Kathmandu, December 31
The House sub-committee of Public Accounts Committee (PAC) under the Federal Parliament has been unable to finalise its investigation report regarding the outstanding dues accrued by various industrial users of dedicated feeder and trunk line.
On May 10 last year, Nepal Electricity Authority (NEA) had forwarded a letter to more than 250 factories that have been availing additional electricity through the trunk line asking them to pay an amount of Rs five billion for the energy consumed by those industries since fiscal year 2016-17. Of the total outstanding amount of around Rs 10 billion up to fiscal 2018-19, the industrialists had paid Rs five billion to power utility.
As the factories refused to pay the remaining Rs five billion, NEA has threatened to slap a penalty on the principal amount — which would further hike the dues of the industrial users.
According to Bharat Kumar Sah, chairman of PAC, the sub-committee is yet to finalise the investigation report. “We have sought written documents from the Ministry of Energy, Water Resources and Irrigation regarding the matter. After the sub-committee receives the document, it will submit its report to the PAC and we will take a final call on the matter.”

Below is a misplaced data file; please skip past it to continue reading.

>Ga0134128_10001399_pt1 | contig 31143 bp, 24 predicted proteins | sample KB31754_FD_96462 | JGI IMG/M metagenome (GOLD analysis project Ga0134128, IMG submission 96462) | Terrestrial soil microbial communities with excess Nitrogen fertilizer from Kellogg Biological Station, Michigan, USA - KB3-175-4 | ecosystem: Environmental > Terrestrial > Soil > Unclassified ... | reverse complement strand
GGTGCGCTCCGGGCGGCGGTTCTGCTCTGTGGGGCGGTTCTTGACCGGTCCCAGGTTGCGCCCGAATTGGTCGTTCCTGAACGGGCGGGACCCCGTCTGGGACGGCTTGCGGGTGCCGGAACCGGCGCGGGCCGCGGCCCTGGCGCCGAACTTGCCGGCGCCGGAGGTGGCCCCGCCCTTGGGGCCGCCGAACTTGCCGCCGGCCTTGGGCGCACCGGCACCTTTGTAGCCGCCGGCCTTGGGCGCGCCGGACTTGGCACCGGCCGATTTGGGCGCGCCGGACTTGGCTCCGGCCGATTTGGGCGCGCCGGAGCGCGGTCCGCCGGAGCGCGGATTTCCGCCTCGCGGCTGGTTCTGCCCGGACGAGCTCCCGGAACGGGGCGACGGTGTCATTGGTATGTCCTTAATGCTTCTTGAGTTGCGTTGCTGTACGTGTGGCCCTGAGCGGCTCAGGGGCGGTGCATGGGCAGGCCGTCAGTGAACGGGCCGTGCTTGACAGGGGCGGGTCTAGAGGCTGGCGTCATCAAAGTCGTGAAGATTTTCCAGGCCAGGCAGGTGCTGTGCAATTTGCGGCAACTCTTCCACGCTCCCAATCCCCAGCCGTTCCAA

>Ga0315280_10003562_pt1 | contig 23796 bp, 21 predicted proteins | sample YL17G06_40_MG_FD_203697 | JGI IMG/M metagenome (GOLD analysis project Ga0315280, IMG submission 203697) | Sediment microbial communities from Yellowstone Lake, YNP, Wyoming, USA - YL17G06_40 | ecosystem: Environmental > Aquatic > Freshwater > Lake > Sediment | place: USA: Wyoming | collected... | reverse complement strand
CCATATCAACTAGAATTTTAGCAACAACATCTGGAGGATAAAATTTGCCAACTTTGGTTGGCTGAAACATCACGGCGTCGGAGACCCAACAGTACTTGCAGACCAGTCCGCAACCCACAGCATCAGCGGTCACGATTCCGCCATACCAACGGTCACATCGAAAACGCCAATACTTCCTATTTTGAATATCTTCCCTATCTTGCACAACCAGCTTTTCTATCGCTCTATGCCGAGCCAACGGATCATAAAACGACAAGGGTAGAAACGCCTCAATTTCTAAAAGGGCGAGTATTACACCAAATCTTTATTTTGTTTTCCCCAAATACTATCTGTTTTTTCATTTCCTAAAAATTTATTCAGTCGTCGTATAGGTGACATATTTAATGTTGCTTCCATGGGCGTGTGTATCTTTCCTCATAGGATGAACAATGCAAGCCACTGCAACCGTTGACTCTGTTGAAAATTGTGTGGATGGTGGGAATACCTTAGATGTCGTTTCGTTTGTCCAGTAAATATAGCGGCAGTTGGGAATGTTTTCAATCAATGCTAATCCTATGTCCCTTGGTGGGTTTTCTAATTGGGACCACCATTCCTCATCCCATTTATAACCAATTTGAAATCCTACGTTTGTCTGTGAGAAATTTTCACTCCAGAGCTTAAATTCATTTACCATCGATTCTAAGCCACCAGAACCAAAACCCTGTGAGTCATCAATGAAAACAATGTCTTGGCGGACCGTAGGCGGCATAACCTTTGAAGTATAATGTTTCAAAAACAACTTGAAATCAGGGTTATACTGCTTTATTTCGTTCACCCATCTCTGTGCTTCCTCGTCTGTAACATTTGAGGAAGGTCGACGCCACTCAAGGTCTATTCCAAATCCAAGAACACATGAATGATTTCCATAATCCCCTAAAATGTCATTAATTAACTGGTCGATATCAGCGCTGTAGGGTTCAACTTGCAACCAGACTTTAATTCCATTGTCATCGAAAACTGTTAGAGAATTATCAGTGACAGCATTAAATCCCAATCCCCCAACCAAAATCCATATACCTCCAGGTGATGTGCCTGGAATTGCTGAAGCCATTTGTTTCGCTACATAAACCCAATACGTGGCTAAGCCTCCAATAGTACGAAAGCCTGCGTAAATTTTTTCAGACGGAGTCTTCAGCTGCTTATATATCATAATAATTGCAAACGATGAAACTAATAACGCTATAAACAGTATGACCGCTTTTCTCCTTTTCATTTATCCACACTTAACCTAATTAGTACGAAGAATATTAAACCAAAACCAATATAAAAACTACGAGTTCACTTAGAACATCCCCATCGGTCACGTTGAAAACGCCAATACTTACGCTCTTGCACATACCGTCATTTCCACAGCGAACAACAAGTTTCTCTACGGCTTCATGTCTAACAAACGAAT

On July 21, PAC had constituted a sub-committee on the issues relating to the collection of dues to be raised from such industries for the use of dedicated feeder and trunk line services of NEA. The sub-committee had been assigned to prepare the detailed report on the matter and submit it to the committee along with suggestions within a month. However, it has not done so till date.
Kul Man Ghising, managing director of NEA, informed the power utility is holding discussions with the House sub-committee for a possible way out. “The problem is not as acute as reported and we will follow the suggestions of the committee.”
The sub-committee headed by Minendra Rijal comprises Surya Pathak, Rajan KC, Tejulal Chaudhary, Parbati Bishankhe and Pradeep Yadav as its members.
Read the full news article on The Himalayan Times.